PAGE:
It's probably not a surprise to most people that "Saturday Night Live," which tends to lean left, doesn't agree with the premise of a dozen or so religious freedom bills being debated in state legislatures across the country right now.
It's also probably not a surprise that SNL — which recently labeled Donald Trump supporters as racists twice in one episode — just took things a step further than anyone else, and in doing so underscored just how divided the religious protection vs. gay rights debate is along traditional American fault lines, Christian and not.
On Saturday's show, the sketch comedy mainstay aired a fake movie trailer essentially making fun of Christians who say new laws are necessary to protect them from discrimination when they say no to baking a cake for a gay wedding, for example. Mississippi's governor just signed into law a sweeping version of such a bill. LGBT advocates argue that the laws sanction discrimination against them.
SNL's trailer, titled "God is a Boob Man," spoofs the just-released"God's Not Dead 2," a drama in which a public high school teacher gets in a heap of professional and legal trouble for quoting Jesus to answer a student's question. It aired at the end of this weekend's show.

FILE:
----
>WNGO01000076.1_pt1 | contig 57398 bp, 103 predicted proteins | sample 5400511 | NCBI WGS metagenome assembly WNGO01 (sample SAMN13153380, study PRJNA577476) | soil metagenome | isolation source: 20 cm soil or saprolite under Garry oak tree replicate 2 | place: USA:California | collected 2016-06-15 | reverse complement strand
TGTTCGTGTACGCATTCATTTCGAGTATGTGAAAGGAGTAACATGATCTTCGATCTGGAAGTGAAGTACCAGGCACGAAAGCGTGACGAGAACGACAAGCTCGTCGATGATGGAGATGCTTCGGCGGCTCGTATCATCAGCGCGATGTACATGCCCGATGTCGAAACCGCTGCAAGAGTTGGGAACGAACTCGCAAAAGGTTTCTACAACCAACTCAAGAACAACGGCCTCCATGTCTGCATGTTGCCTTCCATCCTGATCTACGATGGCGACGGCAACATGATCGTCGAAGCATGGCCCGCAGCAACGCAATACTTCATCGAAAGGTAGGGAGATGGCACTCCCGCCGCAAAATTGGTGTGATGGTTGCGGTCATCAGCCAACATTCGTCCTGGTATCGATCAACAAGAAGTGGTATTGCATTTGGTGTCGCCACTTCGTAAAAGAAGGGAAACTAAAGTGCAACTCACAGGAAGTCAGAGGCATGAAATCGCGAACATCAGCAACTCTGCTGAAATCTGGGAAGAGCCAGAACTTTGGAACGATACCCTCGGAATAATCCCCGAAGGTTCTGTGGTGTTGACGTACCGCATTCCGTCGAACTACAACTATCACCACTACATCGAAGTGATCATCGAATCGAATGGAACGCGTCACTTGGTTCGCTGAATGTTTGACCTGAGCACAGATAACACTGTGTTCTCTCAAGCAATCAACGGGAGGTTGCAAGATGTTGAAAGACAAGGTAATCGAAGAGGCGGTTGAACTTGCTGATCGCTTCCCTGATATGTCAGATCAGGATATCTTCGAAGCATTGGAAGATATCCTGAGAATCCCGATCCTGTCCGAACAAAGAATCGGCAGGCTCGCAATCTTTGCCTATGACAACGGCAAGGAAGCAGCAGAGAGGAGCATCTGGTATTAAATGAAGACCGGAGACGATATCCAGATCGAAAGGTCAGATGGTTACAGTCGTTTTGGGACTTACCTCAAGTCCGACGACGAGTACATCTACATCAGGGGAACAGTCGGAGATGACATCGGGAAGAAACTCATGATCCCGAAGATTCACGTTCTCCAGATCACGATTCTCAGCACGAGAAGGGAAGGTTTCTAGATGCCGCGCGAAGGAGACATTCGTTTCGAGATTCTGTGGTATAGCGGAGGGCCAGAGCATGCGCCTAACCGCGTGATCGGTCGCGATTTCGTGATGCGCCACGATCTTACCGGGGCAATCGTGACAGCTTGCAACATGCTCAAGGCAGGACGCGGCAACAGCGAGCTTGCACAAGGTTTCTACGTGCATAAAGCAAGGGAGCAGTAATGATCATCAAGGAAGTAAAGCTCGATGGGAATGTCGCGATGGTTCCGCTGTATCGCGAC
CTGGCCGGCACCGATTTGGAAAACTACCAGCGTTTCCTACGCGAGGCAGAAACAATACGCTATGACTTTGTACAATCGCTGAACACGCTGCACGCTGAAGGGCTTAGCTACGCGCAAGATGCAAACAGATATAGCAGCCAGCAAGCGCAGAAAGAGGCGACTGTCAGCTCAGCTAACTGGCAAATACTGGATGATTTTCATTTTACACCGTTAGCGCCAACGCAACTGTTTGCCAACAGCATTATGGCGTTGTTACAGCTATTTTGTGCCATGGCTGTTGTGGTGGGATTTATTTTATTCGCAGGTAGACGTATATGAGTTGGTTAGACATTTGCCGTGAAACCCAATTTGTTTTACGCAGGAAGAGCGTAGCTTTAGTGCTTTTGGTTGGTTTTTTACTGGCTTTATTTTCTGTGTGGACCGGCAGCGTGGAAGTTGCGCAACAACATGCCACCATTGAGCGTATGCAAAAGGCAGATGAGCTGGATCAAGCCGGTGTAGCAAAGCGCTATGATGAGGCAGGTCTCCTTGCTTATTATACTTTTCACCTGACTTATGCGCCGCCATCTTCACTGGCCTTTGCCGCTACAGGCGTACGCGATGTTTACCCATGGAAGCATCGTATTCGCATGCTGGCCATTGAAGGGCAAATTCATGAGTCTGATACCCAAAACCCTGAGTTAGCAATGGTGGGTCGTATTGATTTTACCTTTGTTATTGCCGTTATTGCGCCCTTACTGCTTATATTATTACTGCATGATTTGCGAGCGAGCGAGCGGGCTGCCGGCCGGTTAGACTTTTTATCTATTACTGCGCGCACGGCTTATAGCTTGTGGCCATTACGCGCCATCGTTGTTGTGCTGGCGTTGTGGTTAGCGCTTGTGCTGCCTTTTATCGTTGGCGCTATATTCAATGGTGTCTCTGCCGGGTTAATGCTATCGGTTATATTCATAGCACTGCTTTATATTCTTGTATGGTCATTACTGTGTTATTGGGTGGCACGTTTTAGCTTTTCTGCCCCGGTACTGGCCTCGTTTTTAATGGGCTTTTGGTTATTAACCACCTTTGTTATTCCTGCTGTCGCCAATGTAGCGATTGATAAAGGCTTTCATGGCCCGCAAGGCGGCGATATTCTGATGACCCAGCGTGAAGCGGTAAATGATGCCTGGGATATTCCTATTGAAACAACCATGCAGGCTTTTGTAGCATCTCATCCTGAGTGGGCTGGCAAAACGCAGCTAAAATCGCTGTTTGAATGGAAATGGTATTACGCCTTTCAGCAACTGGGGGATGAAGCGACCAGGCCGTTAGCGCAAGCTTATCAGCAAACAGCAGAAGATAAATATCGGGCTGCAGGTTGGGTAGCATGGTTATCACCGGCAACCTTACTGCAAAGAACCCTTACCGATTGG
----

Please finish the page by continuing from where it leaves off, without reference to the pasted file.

"God's Not Dead 2" is a sequel to the hit 2014 movie where a Christian college student defends his faith against a liberal philosophy professor. The wildly successful movie made $62 million off just a $2 million budget.
Reaction to SNL's skit was pretty much what you'd expect it to be — either positive or negative, with hardly anything in between. Religious protections vs. gay rights is the social battle of the moment right now as lawmakers grapple with how to govern around a changing definition of marriage and family — against some people's wishes. And as such, there is hardly any gray area for either side to find common ground.
EEW Magazine, a Christian women's magazine, called the skit "tasteless" and said, "In America, mocking Christianity seems to be a growing pastime."
The divide was just as clear on Twitter:
As an aside, we're kind of impressed this guy called it way back in 2014.
Love it or hate it, SNL's sketch underscores one thing: We're in the midst of the next big debate over gay marriage, and the thorny battle between religious freedom and gay rights is at the center of it — perhaps more than ever before.